When men's looks are commented upon, I do not think that they are being objectified, because men, in the vast majority of cases, are judged on a wide variety of factors, one of which might be their appearance. Beckham? Appearance, yes. But football, primarily. Male models are objectified, I agree, in the same way female models are...

Whereas women, on the whole, seem to me to be judged on their appearance almost to the exclusion of anything else. Not their intellect or personality or talents. There are exceptions, of course. Kate Adie. Judy Dench. Um...

For instance, does an interviewer, ever, ask Obama about what designers he prefers to wear? No? Then why ask Hillary?

Just to clarify, having re-read my last post:

We objectify both men and women, at times. It is equally 'not OK' or hurtful to objectify an individual man who does not wish to be objectified as it is to objectify an individual woman who doesn't want it.

But objectification in general is more of a problem for women, because it is so pervasive and all consuming for women.

Technotropic Fri 05-Jul-13 13:21:59

Interesting here:

A glimpse at the magazine rack in any supermarket checkout line will tell you that women are frequently the focus of sexual objectification. Now, new research finds that the brain actually processes images of women differently than those of men, contributing to this trend.

www.huffingtonpost.com/2012/07/25/women-and-objectification_n_1701275.html

On the flip side though, do women not measure a man based on utility, what he can do and what he has?

I appreciate not all women are like this i.e. gold diggaz, but I have a friend that is currently single. She has just started seeing a man and all she can talk about is how much he earns, what car he drives and how big his house is. Never about his moral qualities or what a great character he has. She is incredibly shallow but is there an evolutionary link to this kind of behaviour?

We are decended from primates after all and many have societies where the female chooses to mate with higher status males. This is a trend that is also exhibited in most animals/species.

Thus women marry up/men marry down as they say and if you are looking for a suitable mate then maybe being objectified by a male increases one's chances of bagging the man with the right attributes. After all, is the point of evolution not to ensure the strongest gene pool?

the brain actually processes images of women differently than those of men, contributing to this trend

But we must be careful of mixing up cause and effect, no? So one interpretation of that finding might be that lads mags and the ilk are 'natural' because our brains process images of men and women in different ways. Ergo they are not harmful. Or, part of the reason why our brains might process images of men and women in different ways is that, from birth, we we are shown many many images that reinforce the idea that men and women should be perceived differently. So that is what our brains do. It is fairly well established (is it not?) that children's brains continue to develop physically (synaptic pathways etc) as we mature? Right up to teenage years, I believe? Though am open to being corrected on this of course, not being a neuroscientist.

The same problem of jumbling up cause and effect, with a bit of the inevitable assumption that people will make sense of information and ideas from the perspective of their beliefs and experience, make evolutionary psych theory unhelpful. I am not suggesting that it is irrefutably wrong, it's just that I find it leads to more questions than answers; at the same times as presenting an obvious, easy explanation that usually perpetuates the status quo.

do women not measure a man based on utility, what he can do and what he has?

I think that in the hurly burly of deciding upon who will be one's partner, both men and women take into account loads of different factors: looks, money, the possession of an aristocratic title, quality of Knock Knock Jokes. Usually there are all sorts of things mixed in together, conscious and subconscious. Some people might make choices for reasons that we don't particularly admire. I don't think that the interactions of countless men and women are the issue.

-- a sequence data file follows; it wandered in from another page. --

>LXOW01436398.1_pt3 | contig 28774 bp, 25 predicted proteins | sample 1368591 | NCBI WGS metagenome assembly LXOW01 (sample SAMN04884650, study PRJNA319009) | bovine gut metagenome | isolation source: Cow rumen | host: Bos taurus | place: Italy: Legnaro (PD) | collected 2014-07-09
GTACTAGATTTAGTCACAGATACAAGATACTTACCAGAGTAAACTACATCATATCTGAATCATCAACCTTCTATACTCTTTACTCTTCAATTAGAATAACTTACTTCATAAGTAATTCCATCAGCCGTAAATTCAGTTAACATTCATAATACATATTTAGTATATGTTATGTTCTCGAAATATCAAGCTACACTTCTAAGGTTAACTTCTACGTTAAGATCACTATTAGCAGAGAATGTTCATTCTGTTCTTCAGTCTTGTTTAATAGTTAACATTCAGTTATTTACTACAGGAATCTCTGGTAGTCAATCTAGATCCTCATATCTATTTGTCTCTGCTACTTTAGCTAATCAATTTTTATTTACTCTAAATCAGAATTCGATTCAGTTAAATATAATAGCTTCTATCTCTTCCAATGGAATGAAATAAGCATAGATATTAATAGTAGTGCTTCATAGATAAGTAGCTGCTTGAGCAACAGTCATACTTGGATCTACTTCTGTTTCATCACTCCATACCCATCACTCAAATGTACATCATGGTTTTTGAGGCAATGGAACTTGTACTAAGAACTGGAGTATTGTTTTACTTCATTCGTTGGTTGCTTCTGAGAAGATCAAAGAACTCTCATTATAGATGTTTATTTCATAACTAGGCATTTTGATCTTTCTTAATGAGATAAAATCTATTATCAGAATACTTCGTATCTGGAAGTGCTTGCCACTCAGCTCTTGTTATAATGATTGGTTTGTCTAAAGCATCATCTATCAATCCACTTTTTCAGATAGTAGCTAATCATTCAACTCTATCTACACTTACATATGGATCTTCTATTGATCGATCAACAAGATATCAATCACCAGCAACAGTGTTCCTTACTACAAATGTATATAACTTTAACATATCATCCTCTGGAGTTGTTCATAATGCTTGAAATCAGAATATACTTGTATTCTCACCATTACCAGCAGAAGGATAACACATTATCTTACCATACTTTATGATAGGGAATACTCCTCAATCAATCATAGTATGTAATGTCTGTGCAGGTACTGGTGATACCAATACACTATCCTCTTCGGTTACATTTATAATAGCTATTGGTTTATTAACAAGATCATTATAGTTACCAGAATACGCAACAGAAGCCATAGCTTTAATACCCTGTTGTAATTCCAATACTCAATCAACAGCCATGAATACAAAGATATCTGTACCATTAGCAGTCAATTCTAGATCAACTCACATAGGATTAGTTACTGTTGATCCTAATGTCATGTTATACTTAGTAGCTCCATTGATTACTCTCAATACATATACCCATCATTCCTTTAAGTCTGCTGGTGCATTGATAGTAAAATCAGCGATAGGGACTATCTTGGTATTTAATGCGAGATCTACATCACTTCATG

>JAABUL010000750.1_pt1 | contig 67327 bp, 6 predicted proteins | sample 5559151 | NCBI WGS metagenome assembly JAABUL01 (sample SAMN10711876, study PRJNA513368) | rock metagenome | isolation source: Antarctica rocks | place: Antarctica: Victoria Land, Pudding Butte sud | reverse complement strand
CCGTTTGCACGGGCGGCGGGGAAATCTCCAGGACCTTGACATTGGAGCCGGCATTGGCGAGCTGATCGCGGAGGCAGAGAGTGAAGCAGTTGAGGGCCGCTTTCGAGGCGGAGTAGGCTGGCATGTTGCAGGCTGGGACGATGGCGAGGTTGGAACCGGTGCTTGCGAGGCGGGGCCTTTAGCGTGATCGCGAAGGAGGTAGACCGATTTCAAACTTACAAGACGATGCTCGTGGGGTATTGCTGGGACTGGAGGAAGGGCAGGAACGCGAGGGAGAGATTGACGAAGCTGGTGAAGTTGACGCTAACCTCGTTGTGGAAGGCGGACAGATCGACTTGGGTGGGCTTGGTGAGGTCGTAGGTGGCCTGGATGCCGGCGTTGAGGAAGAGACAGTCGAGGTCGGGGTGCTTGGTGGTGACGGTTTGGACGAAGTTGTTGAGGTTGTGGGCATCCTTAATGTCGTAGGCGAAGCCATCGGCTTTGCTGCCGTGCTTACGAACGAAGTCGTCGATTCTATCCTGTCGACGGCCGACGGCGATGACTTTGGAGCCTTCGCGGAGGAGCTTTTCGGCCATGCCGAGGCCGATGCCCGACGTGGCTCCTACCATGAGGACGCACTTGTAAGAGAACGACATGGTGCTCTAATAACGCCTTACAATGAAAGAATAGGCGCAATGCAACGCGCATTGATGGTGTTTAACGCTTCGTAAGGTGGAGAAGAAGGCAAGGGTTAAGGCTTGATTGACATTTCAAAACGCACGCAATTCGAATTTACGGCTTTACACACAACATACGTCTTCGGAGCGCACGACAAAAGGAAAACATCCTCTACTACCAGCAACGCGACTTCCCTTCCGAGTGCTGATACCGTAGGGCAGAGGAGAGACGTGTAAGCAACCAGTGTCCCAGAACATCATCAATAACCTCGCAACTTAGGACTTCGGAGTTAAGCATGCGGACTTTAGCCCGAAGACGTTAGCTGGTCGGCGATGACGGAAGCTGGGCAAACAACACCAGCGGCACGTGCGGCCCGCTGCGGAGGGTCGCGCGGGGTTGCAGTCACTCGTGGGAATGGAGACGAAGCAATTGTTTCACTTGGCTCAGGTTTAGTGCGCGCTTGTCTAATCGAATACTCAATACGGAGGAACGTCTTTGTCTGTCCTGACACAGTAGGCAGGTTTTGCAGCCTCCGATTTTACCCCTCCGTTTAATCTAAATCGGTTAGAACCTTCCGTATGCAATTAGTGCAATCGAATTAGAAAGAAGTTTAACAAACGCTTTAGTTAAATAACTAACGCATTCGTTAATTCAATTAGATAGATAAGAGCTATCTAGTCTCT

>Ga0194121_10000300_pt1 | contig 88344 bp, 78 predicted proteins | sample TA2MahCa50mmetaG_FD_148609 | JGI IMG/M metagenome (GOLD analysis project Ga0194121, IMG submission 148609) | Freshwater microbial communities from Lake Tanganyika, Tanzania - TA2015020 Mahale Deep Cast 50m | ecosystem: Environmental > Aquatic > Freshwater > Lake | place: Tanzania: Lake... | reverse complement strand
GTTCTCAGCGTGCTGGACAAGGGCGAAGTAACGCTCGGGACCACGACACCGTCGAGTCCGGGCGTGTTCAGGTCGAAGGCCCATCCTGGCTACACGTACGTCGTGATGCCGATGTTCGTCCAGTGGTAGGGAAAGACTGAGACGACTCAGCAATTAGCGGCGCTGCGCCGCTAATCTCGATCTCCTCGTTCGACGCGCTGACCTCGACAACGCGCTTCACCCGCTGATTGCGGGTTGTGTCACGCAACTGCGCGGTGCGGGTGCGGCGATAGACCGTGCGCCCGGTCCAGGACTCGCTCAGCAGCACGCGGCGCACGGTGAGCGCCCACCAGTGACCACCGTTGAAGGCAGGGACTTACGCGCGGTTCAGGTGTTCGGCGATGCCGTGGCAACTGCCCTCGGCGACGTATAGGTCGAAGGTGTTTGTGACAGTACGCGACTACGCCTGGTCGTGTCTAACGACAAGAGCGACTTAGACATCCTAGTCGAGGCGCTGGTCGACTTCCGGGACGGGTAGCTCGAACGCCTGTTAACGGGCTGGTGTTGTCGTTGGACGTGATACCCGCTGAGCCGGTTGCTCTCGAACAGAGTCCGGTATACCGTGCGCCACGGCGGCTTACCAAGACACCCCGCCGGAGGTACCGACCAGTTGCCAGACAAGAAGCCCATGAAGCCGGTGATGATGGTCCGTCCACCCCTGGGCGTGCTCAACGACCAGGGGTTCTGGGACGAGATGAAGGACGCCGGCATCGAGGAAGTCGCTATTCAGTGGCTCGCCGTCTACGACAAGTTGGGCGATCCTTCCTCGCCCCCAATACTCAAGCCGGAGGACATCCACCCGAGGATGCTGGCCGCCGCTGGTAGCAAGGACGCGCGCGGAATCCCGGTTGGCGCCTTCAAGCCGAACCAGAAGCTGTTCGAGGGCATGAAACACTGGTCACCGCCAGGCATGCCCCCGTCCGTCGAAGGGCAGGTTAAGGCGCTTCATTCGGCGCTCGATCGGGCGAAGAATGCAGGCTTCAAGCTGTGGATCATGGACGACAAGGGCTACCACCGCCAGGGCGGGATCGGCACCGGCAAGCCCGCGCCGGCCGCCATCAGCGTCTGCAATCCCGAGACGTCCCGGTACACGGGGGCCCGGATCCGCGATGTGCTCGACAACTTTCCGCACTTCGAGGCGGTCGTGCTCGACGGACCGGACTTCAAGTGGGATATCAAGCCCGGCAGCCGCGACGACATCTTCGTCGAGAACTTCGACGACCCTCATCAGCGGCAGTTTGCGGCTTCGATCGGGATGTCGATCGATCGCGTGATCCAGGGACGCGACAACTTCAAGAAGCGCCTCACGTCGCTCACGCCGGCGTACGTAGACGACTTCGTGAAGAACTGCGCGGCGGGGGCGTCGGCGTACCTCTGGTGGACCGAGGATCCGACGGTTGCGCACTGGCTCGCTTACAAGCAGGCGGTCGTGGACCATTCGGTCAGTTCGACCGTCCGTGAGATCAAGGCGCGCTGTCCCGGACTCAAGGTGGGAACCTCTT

The issue is how our culture (typically via the media) portrays and values men and women.

FasterStronger Fri 05-Jul-13 13:47:05

techno ^ She has just started seeing a man and all she can talk about is how much he earns, what car he drives and how big his house is. Never about his moral qualities or what a great character he has.^

but surely survival of offspring is related to the choice of both parents to care for them? a man with lots of resources who dumps you is of little value in offspring survival terms.

particularly for such a slow developing species. if we were deer, the stags genes would be most important as we need to run in the first few hours/days.

Technotropic Fri 05-Jul-13 13:57:28

Buffy

But that's the big question IMHO, whether women look for a mate with status because of what he can offer (protection, security, strong genes etc) and whether men look for looks, youth, child rearing ability etc.

How much of this is biological and how much is constructed?

Technotropic Fri 05-Jul-13 13:59:47

FasterStronger

Indeed, but his relative wealth is a good starting point. I very much doubt he would even get a look-in if he was a road sweeper - irrespective of how charismatic he is.

FasterStronger Fri 05-Jul-13 14:02:12

but arent men are attracted to women with money because of their money?

isn't the problem that men have most of the money....

But that's the big question IMHO, whether women look for a mate with status because of what he can offer (protection, security, strong genes etc) and whether men look for looks, youth, child rearing ability etc. How much of this is biological and how much is constructed?

It is a very interesting question, I agree. Another interesting question is why are we interested in this particular question?

Are we seeking to justify the current situation with regard to relatively rigid (albeit more flexible than they have been) gender roles? I think that in the case of people who don't think the exhaustive focus on women's looks is a problem, this is what they are trying to achieve by using this argument.

Are we worried about the implications for the genetic heritage of our species if feminism gets its way and women become truly equal? Because then they'll breed with soppy, unmanly metrosexual Guardian reading men? How terrifying!

I think that if the evolutionary argument is going to be helpful, it should not just look at paleo people, it should look at people in the present as well. Our environment has changed, we are adapting to it. The definition of what qualities one requires to 'survive' have changed. So, to use the behaviour of apes or paleo people to argue that gender roles in today's society are 'natural' (with a subtext of hands off harpy) seems to me to have some flaws anyway.